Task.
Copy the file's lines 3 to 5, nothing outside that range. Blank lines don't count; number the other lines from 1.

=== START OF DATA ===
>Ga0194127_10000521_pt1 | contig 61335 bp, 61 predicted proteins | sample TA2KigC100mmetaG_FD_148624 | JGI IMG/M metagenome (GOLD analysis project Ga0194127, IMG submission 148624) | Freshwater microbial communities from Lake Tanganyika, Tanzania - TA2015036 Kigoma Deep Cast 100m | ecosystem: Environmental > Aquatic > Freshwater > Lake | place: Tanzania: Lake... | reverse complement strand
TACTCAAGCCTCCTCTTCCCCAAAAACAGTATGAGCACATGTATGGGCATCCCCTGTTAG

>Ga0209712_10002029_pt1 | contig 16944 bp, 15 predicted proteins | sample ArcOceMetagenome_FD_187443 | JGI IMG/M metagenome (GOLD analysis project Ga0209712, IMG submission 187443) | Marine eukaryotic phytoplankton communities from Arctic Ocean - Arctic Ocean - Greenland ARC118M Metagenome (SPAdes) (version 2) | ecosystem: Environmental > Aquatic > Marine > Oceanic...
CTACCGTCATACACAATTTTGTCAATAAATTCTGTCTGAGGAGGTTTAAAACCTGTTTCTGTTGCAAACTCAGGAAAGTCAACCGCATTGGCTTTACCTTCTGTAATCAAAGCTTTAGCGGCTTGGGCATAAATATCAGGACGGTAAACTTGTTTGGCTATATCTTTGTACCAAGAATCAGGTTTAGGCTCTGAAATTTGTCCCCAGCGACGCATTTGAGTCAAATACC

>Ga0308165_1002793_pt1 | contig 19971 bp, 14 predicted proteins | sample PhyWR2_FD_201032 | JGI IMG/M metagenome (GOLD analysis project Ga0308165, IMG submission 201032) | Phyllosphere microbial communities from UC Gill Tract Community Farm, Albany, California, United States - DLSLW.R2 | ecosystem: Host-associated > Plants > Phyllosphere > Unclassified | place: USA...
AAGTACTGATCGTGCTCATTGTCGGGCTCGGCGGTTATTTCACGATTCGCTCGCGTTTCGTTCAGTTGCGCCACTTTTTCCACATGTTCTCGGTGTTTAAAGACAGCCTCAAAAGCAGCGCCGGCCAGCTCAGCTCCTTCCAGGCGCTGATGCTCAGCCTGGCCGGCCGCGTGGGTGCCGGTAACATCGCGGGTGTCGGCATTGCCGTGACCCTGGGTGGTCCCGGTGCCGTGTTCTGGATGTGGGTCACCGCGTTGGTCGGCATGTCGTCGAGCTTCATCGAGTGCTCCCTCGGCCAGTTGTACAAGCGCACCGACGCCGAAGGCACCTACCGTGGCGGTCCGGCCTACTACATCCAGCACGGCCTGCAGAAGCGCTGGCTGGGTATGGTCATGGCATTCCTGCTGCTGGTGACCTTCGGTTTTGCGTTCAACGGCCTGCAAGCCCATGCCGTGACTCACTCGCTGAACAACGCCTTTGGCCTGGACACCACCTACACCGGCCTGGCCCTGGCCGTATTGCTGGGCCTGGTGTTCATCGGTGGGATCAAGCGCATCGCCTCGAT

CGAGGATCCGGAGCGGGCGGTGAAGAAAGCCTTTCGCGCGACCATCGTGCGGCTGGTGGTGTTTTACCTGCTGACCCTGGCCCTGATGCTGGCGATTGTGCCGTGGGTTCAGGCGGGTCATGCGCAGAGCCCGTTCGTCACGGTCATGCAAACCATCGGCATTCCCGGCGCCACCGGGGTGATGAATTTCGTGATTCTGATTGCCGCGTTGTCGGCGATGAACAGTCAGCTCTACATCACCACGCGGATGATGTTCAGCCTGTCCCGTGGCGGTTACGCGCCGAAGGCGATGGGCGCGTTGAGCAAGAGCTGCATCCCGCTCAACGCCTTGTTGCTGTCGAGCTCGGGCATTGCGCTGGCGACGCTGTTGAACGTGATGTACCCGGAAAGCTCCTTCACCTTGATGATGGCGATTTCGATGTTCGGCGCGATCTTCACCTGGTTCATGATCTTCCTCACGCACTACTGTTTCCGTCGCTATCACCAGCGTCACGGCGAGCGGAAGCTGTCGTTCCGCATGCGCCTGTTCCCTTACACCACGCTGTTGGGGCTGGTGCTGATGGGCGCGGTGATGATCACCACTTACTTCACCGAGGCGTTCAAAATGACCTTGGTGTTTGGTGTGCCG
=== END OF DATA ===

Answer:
>Ga0209712_10002029_pt1 | contig 16944 bp, 15 predicted proteins | sample ArcOceMetagenome_FD_187443 | JGI IMG/M metagenome (GOLD analysis project Ga0209712, IMG submission 187443) | Marine eukaryotic phytoplankton communities from Arctic Ocean - Arctic Ocean - Greenland ARC118M Metagenome (SPAdes) (version 2) | ecosystem: Environmental > Aquatic > Marine > Oceanic...
CTACCGTCATACACAATTTTGTCAATAAATTCTGTCTGAGGAGGTTTAAAACCTGTTTCTGTTGCAAACTCAGGAAAGTCAACCGCATTGGCTTTACCTTCTGTAATCAAAGCTTTAGCGGCTTGGGCATAAATATCAGGACGGTAAACTTGTTTGGCTATATCTTTGTACCAAGAATCAGGTTTAGGCTCTGAAATTTGTCCCCAGCGACGCATTTGAGTCAAATACC

>Ga0308165_1002793_pt1 | contig 19971 bp, 14 predicted proteins | sample PhyWR2_FD_201032 | JGI IMG/M metagenome (GOLD analysis project Ga0308165, IMG submission 201032) | Phyllosphere microbial communities from UC Gill Tract Community Farm, Albany, California, United States - DLSLW.R2 | ecosystem: Host-associated > Plants > Phyllosphere > Unclassified | place: USA...